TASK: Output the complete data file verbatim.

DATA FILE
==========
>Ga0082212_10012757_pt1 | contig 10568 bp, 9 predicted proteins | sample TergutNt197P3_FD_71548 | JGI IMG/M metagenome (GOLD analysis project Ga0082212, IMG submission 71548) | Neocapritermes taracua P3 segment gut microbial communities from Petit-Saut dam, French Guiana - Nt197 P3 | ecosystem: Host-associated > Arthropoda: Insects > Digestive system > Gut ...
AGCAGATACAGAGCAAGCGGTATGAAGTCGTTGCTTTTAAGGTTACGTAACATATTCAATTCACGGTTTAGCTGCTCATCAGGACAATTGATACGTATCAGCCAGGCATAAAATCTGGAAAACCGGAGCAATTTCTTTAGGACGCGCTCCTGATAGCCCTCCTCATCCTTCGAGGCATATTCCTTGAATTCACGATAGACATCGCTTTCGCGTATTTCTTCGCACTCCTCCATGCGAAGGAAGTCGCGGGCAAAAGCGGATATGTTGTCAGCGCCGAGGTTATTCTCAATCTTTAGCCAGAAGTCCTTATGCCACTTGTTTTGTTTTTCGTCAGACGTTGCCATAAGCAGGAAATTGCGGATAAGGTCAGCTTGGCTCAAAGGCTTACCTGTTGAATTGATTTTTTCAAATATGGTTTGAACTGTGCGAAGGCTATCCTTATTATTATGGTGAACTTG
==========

>Ga0082212_10012757_pt1 | contig 10568 bp, 9 predicted proteins | sample TergutNt197P3_FD_71548 | JGI IMG/M metagenome (GOLD analysis project Ga0082212, IMG submission 71548) | Neocapritermes taracua P3 segment gut microbial communities from Petit-Saut dam, French Guiana - Nt197 P3 | ecosystem: Host-associated > Arthropoda: Insects > Digestive system > Gut ...
AGCAGATACAGAGCAAGCGGTATGAAGTCGTTGCTTTTAAGGTTACGTAACATATTCAATTCACGGTTTAGCTGCTCATCAGGACAATTGATACGTATCAGCCAGGCATAAAATCTGGAAAACCGGAGCAATTTCTTTAGGACGCGCTCCTGATAGCCCTCCTCATCCTTCGAGGCATATTCCTTGAATTCACGATAGACATCGCTTTCGCGTATTTCTTCGCACTCCTCCATGCGAAGGAAGTCGCGGGCAAAAGCGGATATGTTGTCAGCGCCGAGGTTATTCTCAATCTTTAGCCAGAAGTCCTTATGCCACTTGTTTTGTTTTTCGTCAGACGTTGCCATAAGCAGGAAATTGCGGATAAGGTCAGCTTGGCTCAAAGGCTTACCTGTTGAATTGATTTTTTCAAATATGGTTTGAACTGTGCGAAGGCTATCCTTATTATTATGGTGAACTTG